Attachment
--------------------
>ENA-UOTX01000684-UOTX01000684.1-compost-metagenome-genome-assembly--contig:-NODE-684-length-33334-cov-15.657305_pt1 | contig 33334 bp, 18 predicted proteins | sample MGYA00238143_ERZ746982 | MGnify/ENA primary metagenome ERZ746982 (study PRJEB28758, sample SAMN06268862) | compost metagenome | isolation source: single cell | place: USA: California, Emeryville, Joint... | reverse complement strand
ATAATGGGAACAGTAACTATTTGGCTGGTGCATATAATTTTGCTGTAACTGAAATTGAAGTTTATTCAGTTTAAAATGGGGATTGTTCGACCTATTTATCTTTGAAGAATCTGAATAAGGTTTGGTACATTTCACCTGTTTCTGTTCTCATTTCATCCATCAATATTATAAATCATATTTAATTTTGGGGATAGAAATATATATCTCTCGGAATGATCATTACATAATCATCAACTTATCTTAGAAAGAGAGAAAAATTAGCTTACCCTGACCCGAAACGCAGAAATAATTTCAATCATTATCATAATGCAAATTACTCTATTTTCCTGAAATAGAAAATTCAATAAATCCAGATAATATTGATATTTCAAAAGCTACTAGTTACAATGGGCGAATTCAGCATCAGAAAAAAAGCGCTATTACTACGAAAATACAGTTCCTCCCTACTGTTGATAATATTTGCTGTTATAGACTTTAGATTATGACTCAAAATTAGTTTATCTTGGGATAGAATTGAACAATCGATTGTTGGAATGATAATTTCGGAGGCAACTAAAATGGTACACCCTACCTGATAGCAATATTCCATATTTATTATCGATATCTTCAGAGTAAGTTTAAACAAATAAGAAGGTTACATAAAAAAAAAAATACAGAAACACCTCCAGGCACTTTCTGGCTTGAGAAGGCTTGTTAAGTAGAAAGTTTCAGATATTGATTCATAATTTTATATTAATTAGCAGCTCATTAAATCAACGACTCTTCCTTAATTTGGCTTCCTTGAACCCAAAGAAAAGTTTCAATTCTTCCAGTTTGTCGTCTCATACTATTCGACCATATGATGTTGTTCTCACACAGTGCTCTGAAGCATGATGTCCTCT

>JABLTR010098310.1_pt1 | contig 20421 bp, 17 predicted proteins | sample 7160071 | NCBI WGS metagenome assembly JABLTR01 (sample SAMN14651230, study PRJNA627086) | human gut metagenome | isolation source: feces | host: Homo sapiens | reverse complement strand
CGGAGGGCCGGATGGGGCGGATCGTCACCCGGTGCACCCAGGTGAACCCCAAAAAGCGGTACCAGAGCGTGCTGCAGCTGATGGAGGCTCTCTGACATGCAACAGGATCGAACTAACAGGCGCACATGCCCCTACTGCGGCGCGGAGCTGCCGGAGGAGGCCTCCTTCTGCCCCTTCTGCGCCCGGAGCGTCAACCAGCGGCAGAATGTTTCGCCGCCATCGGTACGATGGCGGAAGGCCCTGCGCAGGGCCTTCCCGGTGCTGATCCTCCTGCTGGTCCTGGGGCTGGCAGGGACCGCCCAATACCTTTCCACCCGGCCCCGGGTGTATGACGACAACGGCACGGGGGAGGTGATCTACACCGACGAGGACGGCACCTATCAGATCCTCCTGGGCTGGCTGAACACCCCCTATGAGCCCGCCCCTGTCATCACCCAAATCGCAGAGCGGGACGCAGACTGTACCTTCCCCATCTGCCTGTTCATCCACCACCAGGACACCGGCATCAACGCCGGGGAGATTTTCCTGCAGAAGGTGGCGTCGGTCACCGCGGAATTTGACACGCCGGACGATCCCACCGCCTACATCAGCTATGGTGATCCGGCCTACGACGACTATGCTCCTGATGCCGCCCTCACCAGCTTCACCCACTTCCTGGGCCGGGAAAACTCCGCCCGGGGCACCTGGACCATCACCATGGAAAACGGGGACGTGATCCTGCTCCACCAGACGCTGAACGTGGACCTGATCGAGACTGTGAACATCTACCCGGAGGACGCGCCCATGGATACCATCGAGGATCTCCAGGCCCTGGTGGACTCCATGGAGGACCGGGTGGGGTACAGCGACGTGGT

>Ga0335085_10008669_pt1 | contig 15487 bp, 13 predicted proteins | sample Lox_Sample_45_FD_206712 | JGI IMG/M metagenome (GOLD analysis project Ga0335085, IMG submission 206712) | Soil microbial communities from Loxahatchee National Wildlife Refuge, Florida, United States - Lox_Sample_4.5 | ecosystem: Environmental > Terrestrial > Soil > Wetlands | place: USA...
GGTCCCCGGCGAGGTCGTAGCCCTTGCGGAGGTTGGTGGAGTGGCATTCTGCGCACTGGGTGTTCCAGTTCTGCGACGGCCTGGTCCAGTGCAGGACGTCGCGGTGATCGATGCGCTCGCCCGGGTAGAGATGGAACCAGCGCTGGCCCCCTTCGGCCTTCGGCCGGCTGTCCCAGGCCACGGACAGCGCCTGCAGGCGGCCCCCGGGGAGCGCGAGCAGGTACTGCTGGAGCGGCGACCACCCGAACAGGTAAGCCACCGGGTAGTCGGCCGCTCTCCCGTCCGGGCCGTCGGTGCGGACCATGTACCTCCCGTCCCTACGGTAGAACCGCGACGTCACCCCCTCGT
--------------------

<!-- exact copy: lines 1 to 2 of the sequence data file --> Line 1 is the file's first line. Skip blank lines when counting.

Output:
>ENA-UOTX01000684-UOTX01000684.1-compost-metagenome-genome-assembly--contig:-NODE-684-length-33334-cov-15.657305_pt1 | contig 33334 bp, 18 predicted proteins | sample MGYA00238143_ERZ746982 | MGnify/ENA primary metagenome ERZ746982 (study PRJEB28758, sample SAMN06268862) | compost metagenome | isolation source: single cell | place: USA: California, Emeryville, Joint... | reverse complement strand
ATAATGGGAACAGTAACTATTTGGCTGGTGCATATAATTTTGCTGTAACTGAAATTGAAGTTTATTCAGTTTAAAATGGGGATTGTTCGACCTATTTATCTTTGAAGAATCTGAATAAGGTTTGGTACATTTCACCTGTTTCTGTTCTCATTTCATCCATCAATATTATAAATCATATTTAATTTTGGGGATAGAAATATATATCTCTCGGAATGATCATTACATAATCATCAACTTATCTTAGAAAGAGAGAAAAATTAGCTTACCCTGACCCGAAACGCAGAAATAATTTCAATCATTATCATAATGCAAATTACTCTATTTTCCTGAAATAGAAAATTCAATAAATCCAGATAATATTGATATTTCAAAAGCTACTAGTTACAATGGGCGAATTCAGCATCAGAAAAAAAGCGCTATTACTACGAAAATACAGTTCCTCCCTACTGTTGATAATATTTGCTGTTATAGACTTTAGATTATGACTCAAAATTAGTTTATCTTGGGATAGAATTGAACAATCGATTGTTGGAATGATAATTTCGGAGGCAACTAAAATGGTACACCCTACCTGATAGCAATATTCCATATTTATTATCGATATCTTCAGAGTAAGTTTAAACAAATAAGAAGGTTACATAAAAAAAAAAATACAGAAACACCTCCAGGCACTTTCTGGCTTGAGAAGGCTTGTTAAGTAGAAAGTTTCAGATATTGATTCATAATTTTATATTAATTAGCAGCTCATTAAATCAACGACTCTTCCTTAATTTGGCTTCCTTGAACCCAAAGAAAAGTTTCAATTCTTCCAGTTTGTCGTCTCATACTATTCGACCATATGATGTTGTTCTCACACAGTGCTCTGAAGCATGATGTCCTCT